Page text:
Was a high wall there that tried to stop me

A sign was painted said: Private Property,
But on the back side it didn’t say nothing —

[This land was made for you and me.]

One bright sunny morning in the shadow of the steeple

By the Relief Office I saw my people —

As they stood hungry, I stood there wondering if

[This land was made for you and me.]

The first verse shows that private property is an invention by the clever use of flipping over the sign bearing the same term. The second declares the poor on welfare to be the “people” of the speaker, showing sympathy and solidarity with the “hungry”. That’s already way out of the wheelhouse of the normal use and understanding of the song. It might further surprise you to learn that “This Land is Your Land” was originally written as a satire—Woody, sick and tired of hearing “God Bless America”on the radio, much as my prepubescent self was sick and tired of hearing “This Land is Your Land”, penned a song whose verses all ended with the line “God blessed America for me,” a stab at the grandiose egoism of “God Bless America”. The last line was changed to “This land was made for you and me” on the eve of America’s entry into WWII, and first recorded a few years later, when the war was in a fever pitch; Guthrie probably perceived that a united front against fascism was an urgently needed thing, even if one had to swallow a bit of patriotism to make it stick.

Anarchists like myself (and other radicals) may be wondering whether to promote the radical history and version of the song, or to abandon it altogether. You may be wondering why we would abandon it if there’s a radical history to promote, but the simple reason is because the song remains problematic, even with its radical history and lyrics. A persistent, lingering problem that lines questioning the validity of private property and signaling solidarity with the poor won’t solve. A problem, in short, of settler colonialism.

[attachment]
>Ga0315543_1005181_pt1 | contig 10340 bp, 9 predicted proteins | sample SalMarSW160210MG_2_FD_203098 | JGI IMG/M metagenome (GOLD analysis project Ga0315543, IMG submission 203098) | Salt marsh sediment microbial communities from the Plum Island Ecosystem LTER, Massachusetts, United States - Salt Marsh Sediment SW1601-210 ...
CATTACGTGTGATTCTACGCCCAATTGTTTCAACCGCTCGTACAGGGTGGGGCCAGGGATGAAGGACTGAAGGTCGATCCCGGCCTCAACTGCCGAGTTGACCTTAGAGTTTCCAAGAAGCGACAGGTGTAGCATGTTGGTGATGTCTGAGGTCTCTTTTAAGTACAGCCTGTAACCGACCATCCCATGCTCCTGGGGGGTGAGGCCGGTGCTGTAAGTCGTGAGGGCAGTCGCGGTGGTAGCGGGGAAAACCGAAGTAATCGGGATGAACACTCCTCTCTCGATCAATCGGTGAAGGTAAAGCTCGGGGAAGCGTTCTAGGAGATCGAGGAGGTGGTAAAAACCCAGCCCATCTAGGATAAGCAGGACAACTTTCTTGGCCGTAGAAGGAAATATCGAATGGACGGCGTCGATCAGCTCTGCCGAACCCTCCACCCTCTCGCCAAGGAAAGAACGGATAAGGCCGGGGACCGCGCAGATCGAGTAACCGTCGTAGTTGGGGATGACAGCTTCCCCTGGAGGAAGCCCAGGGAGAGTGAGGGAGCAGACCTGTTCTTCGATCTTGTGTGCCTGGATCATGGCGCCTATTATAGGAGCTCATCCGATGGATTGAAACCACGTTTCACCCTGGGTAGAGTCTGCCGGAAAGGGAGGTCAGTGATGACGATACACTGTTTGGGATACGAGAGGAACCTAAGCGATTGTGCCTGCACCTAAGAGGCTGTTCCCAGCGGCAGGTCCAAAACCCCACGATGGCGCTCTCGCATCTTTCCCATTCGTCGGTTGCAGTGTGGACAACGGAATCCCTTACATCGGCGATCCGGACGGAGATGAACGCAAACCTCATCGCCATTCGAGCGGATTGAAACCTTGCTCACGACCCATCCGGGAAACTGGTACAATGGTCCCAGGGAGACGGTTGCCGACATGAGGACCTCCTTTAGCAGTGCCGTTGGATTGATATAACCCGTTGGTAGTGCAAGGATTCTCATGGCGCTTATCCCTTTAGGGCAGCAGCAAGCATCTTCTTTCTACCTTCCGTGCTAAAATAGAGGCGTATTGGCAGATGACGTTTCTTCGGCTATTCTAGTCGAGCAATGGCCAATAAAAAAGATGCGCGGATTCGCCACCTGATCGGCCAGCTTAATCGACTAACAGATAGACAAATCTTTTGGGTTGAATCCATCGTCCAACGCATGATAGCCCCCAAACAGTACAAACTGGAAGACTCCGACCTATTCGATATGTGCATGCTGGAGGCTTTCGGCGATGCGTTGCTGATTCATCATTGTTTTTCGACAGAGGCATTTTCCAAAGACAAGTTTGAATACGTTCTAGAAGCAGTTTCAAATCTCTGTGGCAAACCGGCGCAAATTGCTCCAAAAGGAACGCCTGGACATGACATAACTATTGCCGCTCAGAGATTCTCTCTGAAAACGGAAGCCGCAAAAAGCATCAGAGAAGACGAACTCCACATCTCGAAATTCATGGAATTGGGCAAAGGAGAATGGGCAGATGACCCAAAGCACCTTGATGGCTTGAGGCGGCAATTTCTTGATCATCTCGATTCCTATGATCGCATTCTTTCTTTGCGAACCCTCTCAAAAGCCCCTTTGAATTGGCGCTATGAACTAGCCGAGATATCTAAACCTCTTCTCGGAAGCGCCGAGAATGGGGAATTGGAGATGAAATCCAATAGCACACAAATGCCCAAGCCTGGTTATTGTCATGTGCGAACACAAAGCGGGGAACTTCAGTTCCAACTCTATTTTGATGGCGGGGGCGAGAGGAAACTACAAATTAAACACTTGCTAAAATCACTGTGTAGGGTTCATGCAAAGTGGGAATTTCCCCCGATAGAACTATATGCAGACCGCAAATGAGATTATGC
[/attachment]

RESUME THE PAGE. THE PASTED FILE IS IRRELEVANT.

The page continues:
Would it not be something entirely different to see a chorus of First Nations people sing the song? Even more so if they sang it to an all-First Nations audience, where both “you”and “me” meant indigenous people who were here before Europeans? The unease that the hypothetical produces in most people speaks to its truth. The song’s perspective, even if it includes an awareness of the song’s origins as a critique of jingoist ballads, even if it includes the original radical verses, is that of white colonialists. White radical leftist colonialists, perhaps, but white colonialists nevertheless. The song simply and unfortunately takes the side of the colonizers, glossing over the colonized. Lakota Sioux chief Henry Crow Dog pointed this out to Pete Seeger, another good old-fashioned American Communist folk singer, in 1968, after which Seeger had another version written with the line, “This land was stole by you from me.”